Portraits of Wildflowers

Perspectives on Nature Photography

First asters for 2021

with 22 comments

On our October 11th return to Bastrop State Park I photographed my first asters for 2021. The few I found were small and close to the ground, so I could easily have overlooked them on the forest floor. The one above was still opening; the one below had gotten farther along. Research points toward the species being either Symphyotrichum pratense or Symphyotrichum sericeum.

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I’ve been recommending The Coddling of the American Mind as a book that explains destructive and illiberal trends in America, especially among people of college age. So many drastic things have happened since publication in 2018 that the authors, Jonathan Haidt and Greg Lukianoff, wrote what was to have been an afterword to a new printing of the book. That addendum quickly grew so long that they decided to release it as a series of free articles. Part 4 has just appeared. It includes links to the first three parts.

© 2021 Steven Schwartzman

Written by Steve Schwartzman

October 30, 2021 at 4:16 AM

22 Responses

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  1. The asters are the stars of your post and Jonathan Haidt will be one of the stars at next month’s APEC CEO Summit in Auckland. I enjoyed listening to this interview he gave on Radio New Zealand last week. .https://www.rnz.co.nz/national/programmes/sunday/audio/2018817669/jonathan-haidt-social-media-model-is-breaking-the-world


    October 30, 2021 at 7:28 AM

    • Thanks for your link to that interview, which I just listened to. Haidt is an intellectual star, a voice of moderation and an upholder of reason and viewpoint diversity. If you’ve not read his book The Righteous Mind, I recommend it to you. Last month Eve and I went to a meeting with his co-author of The Coddling of the American Mind, Greg Lukianoff, whose organization FIRE legally defends students and teachers whose rights to free speech and due process have gotten violated.

      Steve Schwartzman

      October 30, 2021 at 8:49 AM

      • I haven’t read The Righteous Mind but I have listened to Haidt speaking about it. That may be as far as I will go re The Righteous Mind. I usually find the present day easier to deal with if I look at it from the perspective of yesteryear which is why I have so much enjoyed reading The Brothers Karamazov with a group of a friends in an online readalong. It occurs to me that an alternative title for TBK could be The Righteous Russian Mind. While I have been reading TBK, I have also been watching a Korean drama called Mr Sunshine in which The Righteous Armies of Korea play a leading role. What a righteous education I am having!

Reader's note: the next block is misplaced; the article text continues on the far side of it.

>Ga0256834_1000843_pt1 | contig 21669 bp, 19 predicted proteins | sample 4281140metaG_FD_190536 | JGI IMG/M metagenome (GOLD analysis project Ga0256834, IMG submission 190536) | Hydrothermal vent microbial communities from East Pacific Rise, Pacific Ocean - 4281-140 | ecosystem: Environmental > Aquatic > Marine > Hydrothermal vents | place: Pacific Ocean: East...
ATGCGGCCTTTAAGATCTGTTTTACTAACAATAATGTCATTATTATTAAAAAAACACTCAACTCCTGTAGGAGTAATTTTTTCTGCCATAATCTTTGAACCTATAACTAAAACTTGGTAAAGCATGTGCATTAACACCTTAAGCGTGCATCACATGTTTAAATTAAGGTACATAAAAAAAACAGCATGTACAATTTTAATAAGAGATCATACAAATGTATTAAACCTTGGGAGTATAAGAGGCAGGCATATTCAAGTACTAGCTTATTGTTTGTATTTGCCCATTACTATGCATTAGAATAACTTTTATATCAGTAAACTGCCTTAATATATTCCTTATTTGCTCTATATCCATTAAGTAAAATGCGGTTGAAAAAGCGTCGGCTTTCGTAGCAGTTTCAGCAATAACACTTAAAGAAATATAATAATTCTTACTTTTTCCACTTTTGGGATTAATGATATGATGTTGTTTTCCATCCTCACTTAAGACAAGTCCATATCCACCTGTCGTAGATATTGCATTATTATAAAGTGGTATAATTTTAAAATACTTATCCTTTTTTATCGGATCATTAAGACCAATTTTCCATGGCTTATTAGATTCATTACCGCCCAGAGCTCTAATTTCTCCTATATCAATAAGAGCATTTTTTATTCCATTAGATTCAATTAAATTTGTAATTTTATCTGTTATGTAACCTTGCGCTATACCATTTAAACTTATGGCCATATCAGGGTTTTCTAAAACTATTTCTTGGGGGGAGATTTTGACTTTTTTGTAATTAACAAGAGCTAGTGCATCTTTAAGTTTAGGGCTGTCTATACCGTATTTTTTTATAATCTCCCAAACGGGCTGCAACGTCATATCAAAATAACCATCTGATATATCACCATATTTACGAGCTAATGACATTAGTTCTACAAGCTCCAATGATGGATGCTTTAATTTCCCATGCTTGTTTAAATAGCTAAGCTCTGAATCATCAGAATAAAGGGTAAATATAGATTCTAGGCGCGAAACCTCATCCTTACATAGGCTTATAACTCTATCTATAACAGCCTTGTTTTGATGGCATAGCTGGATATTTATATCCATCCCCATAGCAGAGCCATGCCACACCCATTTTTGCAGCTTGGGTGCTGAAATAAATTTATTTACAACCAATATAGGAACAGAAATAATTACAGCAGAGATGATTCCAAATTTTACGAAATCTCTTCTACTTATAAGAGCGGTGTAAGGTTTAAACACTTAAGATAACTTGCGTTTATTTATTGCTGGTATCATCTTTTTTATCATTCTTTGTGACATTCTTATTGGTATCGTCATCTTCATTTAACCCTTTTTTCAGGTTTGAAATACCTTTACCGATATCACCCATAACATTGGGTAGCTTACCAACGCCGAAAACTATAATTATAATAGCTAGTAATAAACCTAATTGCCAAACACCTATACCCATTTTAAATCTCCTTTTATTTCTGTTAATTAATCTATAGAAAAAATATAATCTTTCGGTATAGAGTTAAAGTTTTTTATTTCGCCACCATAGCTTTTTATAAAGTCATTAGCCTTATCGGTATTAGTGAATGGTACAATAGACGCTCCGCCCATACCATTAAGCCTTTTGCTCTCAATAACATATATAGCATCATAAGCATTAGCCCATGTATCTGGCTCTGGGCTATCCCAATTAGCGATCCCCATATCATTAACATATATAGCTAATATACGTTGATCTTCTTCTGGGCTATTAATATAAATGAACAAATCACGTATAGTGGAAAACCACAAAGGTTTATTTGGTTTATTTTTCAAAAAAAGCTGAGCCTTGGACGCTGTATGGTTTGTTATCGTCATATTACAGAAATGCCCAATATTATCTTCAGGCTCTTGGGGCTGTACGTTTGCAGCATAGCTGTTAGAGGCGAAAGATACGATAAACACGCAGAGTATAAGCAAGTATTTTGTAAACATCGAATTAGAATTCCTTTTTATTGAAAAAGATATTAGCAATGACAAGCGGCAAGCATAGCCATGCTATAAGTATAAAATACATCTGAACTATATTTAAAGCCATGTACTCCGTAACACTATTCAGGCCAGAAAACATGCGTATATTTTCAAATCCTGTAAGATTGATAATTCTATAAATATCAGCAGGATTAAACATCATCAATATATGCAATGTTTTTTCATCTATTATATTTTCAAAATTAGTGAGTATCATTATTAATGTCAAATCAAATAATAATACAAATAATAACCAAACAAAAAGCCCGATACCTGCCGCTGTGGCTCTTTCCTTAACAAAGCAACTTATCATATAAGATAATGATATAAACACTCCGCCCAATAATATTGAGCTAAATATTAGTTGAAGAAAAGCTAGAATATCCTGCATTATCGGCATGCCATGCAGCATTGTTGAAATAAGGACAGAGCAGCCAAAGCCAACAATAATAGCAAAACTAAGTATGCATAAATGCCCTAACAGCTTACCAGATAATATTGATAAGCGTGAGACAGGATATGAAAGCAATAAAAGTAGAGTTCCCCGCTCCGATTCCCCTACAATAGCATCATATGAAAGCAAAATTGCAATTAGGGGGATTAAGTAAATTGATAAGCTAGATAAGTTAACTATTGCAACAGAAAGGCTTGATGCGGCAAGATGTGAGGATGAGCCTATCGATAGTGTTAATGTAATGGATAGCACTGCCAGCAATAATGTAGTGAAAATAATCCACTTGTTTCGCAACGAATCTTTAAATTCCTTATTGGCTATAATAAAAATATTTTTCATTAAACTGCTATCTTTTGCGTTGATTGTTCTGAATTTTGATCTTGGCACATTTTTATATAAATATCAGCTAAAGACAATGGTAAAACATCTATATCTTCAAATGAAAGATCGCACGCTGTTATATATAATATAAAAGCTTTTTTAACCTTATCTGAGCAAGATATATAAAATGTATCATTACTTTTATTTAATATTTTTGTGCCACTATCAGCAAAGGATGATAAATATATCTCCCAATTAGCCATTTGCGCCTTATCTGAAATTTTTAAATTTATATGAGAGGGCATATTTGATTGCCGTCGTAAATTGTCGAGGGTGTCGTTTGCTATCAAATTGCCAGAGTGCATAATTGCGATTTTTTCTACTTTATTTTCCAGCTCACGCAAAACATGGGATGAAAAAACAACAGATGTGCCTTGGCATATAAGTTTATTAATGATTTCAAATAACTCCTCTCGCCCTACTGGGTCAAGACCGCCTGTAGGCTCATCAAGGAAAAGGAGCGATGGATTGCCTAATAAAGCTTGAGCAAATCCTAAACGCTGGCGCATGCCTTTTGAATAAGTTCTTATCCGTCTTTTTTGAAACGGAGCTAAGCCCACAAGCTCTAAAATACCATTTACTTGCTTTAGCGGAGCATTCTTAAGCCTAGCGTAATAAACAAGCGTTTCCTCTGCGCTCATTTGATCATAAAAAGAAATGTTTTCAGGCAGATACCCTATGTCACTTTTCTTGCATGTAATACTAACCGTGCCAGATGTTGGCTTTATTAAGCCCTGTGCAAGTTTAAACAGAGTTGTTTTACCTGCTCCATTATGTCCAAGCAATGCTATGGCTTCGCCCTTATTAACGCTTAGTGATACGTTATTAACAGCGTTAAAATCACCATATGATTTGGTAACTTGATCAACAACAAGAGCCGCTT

October 30, 2021 at 6:17 PM

        • Now I can tell people we have a super-righteous friend. As much as I gravitate to yesteryear (a word Dante Gabriel Rossetti pieced together in 1870), I must confess I’ve never read The Brothers Karamazov, or War and Peace for that matter. I’m novelistically deprived.

          Steve Schwartzman

          October 30, 2021 at 6:23 PM

          • Ah, thank you, Rossetti, for ‘yesteryear’ and thank you for telling me the origin of the word. I read War and Peace in my youth so I can’t remember much about it, except that it was long. It probably had some righteousness in it, too.


            October 30, 2021 at 9:23 PM

  2. The star-like shape of the aster photo demonstrates its name’s origin very well.

    Peter Klopp

    October 30, 2021 at 9:20 AM

  3. Ah, memories of our now dear departed New England Asters.

    Steve Gingold

    October 31, 2021 at 3:04 AM

  4. What a marvelous pair of images! Compared to these, mine are pretty sad — thanks mostly to my not taking enough time with them. I found yet another aster yesterday: one that I don’t remember seeing. It was very tall, and white, and the fields were filled with them. I wondered if it might be another example of the freeze encouraging prolific growth. I went through the BONAP maps and discovered they show a dozen species in Brazoria county. I have some research to do, myself.


    October 31, 2021 at 7:06 AM

    • So the Symphyotrichum pictures you took in Bastrop will remain merely an asterisk in your photographic work—in contrast to what I assume you came away with from the prolific asters near you, even if you’re unsure of the species. Take pictures first, try to identify later; that’s the creed of the non-botanist nature photographer.

      Steve Schwartzman

      October 31, 2021 at 7:16 AM

  5. I love the color of these flowers, just gorgeous. And I love the backgrounds you chose, which also have a very nice tone. Those small leaves on the upper stem look very interesting.

    Todd Henson

    October 31, 2021 at 10:55 AM

    • It was those small leaves that I tried to match up with online pictures to identify the species.

      I also appreciate the background color, which partly or even mostly came from dry pine needles on the forest floor close by.

      Steve Schwartzman

      October 31, 2021 at 3:09 PM

  6. I love the colors, and the fuzziness on the leaves in the first image.


    November 2, 2021 at 9:56 AM

    • This kind of soft aster differs from the species I’m familiar with in Austin just 40 miles away. It was a good find.

      Steve Schwartzman

      November 2, 2021 at 2:48 PM

  7. The top image is especially pleasing. I like the way it shows how the leaves grow on the stem.


    November 5, 2021 at 1:10 PM

    • I think botanists use the word “appressed” to describe leaves which parallel the stalk that way. You can say we’re both impressed by those appressed leaves.

      Steve Schwartzman

      November 5, 2021 at 2:14 PM

  8. Super shots Steve .. asters are such beauties


    November 6, 2021 at 12:46 AM

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